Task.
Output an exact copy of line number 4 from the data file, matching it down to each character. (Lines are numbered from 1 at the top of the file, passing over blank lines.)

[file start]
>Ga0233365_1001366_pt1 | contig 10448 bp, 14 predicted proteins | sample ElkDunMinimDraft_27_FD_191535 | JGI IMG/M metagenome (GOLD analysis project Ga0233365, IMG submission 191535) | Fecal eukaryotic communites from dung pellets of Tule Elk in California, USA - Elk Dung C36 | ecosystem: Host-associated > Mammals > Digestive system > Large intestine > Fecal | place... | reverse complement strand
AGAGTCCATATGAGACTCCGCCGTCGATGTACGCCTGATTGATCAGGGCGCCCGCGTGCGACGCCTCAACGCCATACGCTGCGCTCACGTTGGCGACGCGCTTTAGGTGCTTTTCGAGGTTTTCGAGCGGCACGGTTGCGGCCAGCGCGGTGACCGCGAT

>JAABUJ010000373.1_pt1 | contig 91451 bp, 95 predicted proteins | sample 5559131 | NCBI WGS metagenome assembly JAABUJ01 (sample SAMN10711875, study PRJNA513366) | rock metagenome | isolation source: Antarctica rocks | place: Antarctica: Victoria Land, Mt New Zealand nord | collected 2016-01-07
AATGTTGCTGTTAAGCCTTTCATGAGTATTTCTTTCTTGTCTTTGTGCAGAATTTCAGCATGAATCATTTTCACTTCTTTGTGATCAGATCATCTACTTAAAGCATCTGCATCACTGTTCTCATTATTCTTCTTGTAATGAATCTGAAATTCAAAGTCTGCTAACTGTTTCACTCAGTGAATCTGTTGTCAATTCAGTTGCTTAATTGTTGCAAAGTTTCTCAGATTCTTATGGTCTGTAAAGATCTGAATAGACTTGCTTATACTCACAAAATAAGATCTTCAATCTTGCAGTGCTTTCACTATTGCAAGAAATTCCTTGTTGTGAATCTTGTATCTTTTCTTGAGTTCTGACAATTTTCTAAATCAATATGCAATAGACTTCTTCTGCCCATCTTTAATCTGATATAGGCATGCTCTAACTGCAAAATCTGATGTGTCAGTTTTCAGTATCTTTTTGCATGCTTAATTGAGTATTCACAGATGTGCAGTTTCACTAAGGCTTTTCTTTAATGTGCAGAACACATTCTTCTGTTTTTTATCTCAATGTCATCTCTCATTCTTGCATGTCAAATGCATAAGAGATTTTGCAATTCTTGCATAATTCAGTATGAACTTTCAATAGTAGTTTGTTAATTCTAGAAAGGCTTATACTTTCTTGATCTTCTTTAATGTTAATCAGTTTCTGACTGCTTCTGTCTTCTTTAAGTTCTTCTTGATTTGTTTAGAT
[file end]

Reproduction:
AATGTTGCTGTTAAGCCTTTCATGAGTATTTCTTTCTTGTCTTTGTGCAGAATTTCAGCATGAATCATTTTCACTTCTTTGTGATCAGATCATCTACTTAAAGCATCTGCATCACTGTTCTCATTATTCTTCTTGTAATGAATCTGAAATTCAAAGTCTGCTAACTGTTTCACTCAGTGAATCTGTTGTCAATTCAGTTGCTTAATTGTTGCAAAGTTTCTCAGATTCTTATGGTCTGTAAAGATCTGAATAGACTTGCTTATACTCACAAAATAAGATCTTCAATCTTGCAGTGCTTTCACTATTGCAAGAAATTCCTTGTTGTGAATCTTGTATCTTTTCTTGAGTTCTGACAATTTTCTAAATCAATATGCAATAGACTTCTTCTGCCCATCTTTAATCTGATATAGGCATGCTCTAACTGCAAAATCTGATGTGTCAGTTTTCAGTATCTTTTTGCATGCTTAATTGAGTATTCACAGATGTGCAGTTTCACTAAGGCTTTTCTTTAATGTGCAGAACACATTCTTCTGTTTTTTATCTCAATGTCATCTCTCATTCTTGCATGTCAAATGCATAAGAGATTTTGCAATTCTTGCATAATTCAGTATGAACTTTCAATAGTAGTTTGTTAATTCTAGAAAGGCTTATACTTTCTTGATCTTCTTTAATGTTAATCAGTTTCTGACTGCTTCTGTCTTCTTTAAGTTCTTCTTGATTTGTTTAGAT